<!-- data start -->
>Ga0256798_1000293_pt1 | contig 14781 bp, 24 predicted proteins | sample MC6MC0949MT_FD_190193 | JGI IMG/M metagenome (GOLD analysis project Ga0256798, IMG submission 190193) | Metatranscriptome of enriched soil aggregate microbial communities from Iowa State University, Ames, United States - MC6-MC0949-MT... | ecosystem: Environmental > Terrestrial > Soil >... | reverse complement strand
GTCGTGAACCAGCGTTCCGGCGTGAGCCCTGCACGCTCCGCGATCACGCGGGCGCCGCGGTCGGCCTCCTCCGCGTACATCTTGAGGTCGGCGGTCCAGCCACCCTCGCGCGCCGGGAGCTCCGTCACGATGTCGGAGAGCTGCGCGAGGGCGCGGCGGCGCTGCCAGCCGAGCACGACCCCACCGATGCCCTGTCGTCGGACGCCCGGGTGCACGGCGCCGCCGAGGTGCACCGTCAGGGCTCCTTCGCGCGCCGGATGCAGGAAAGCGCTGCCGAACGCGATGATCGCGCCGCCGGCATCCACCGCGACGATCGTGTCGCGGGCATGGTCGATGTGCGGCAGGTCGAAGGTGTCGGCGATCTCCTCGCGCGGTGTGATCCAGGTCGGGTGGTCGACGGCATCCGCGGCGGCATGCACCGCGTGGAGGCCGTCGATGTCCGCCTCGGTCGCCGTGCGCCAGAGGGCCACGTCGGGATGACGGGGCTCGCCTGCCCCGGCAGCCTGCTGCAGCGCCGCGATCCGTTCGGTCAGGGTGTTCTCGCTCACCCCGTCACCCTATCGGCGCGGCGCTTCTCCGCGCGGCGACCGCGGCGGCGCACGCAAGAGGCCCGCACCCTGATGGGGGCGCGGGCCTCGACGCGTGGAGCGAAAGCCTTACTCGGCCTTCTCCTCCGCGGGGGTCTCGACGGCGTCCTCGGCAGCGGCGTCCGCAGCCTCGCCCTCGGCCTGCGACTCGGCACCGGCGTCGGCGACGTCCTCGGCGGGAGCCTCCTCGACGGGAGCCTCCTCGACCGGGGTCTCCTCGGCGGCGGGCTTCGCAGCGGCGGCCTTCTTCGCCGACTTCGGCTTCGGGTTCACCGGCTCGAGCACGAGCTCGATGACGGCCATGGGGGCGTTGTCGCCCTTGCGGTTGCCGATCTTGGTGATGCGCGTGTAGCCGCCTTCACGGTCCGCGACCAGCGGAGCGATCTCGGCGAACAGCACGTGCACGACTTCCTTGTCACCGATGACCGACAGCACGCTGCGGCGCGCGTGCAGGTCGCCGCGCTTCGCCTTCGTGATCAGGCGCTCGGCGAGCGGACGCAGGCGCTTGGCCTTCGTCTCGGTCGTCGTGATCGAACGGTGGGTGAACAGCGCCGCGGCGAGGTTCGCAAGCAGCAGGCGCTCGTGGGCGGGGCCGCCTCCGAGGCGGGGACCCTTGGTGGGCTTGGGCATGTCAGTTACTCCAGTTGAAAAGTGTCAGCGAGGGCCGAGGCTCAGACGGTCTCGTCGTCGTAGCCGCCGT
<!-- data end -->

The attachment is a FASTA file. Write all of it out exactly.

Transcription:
>Ga0256798_1000293_pt1 | contig 14781 bp, 24 predicted proteins | sample MC6MC0949MT_FD_190193 | JGI IMG/M metagenome (GOLD analysis project Ga0256798, IMG submission 190193) | Metatranscriptome of enriched soil aggregate microbial communities from Iowa State University, Ames, United States - MC6-MC0949-MT... | ecosystem: Environmental > Terrestrial > Soil >... | reverse complement strand
GTCGTGAACCAGCGTTCCGGCGTGAGCCCTGCACGCTCCGCGATCACGCGGGCGCCGCGGTCGGCCTCCTCCGCGTACATCTTGAGGTCGGCGGTCCAGCCACCCTCGCGCGCCGGGAGCTCCGTCACGATGTCGGAGAGCTGCGCGAGGGCGCGGCGGCGCTGCCAGCCGAGCACGACCCCACCGATGCCCTGTCGTCGGACGCCCGGGTGCACGGCGCCGCCGAGGTGCACCGTCAGGGCTCCTTCGCGCGCCGGATGCAGGAAAGCGCTGCCGAACGCGATGATCGCGCCGCCGGCATCCACCGCGACGATCGTGTCGCGGGCATGGTCGATGTGCGGCAGGTCGAAGGTGTCGGCGATCTCCTCGCGCGGTGTGATCCAGGTCGGGTGGTCGACGGCATCCGCGGCGGCATGCACCGCGTGGAGGCCGTCGATGTCCGCCTCGGTCGCCGTGCGCCAGAGGGCCACGTCGGGATGACGGGGCTCGCCTGCCCCGGCAGCCTGCTGCAGCGCCGCGATCCGTTCGGTCAGGGTGTTCTCGCTCACCCCGTCACCCTATCGGCGCGGCGCTTCTCCGCGCGGCGACCGCGGCGGCGCACGCAAGAGGCCCGCACCCTGATGGGGGCGCGGGCCTCGACGCGTGGAGCGAAAGCCTTACTCGGCCTTCTCCTCCGCGGGGGTCTCGACGGCGTCCTCGGCAGCGGCGTCCGCAGCCTCGCCCTCGGCCTGCGACTCGGCACCGGCGTCGGCGACGTCCTCGGCGGGAGCCTCCTCGACGGGAGCCTCCTCGACCGGGGTCTCCTCGGCGGCGGGCTTCGCAGCGGCGGCCTTCTTCGCCGACTTCGGCTTCGGGTTCACCGGCTCGAGCACGAGCTCGATGACGGCCATGGGGGCGTTGTCGCCCTTGCGGTTGCCGATCTTGGTGATGCGCGTGTAGCCGCCTTCACGGTCCGCGACCAGCGGAGCGATCTCGGCGAACAGCACGTGCACGACTTCCTTGTCACCGATGACCGACAGCACGCTGCGGCGCGCGTGCAGGTCGCCGCGCTTCGCCTTCGTGATCAGGCGCTCGGCGAGCGGACGCAGGCGCTTGGCCTTCGTCTCGGTCGTCGTGATCGAACGGTGGGTGAACAGCGCCGCGGCGAGGTTCGCAAGCAGCAGGCGCTCGTGGGCGGGGCCGCCTCCGAGGCGGGGACCCTTGGTGGGCTTGGGCATGTCAGTTACTCCAGTTGAAAAGTGTCAGCGAGGGCCGAGGCTCAGACGGTCTCGTCGTCGTAGCCGCCGT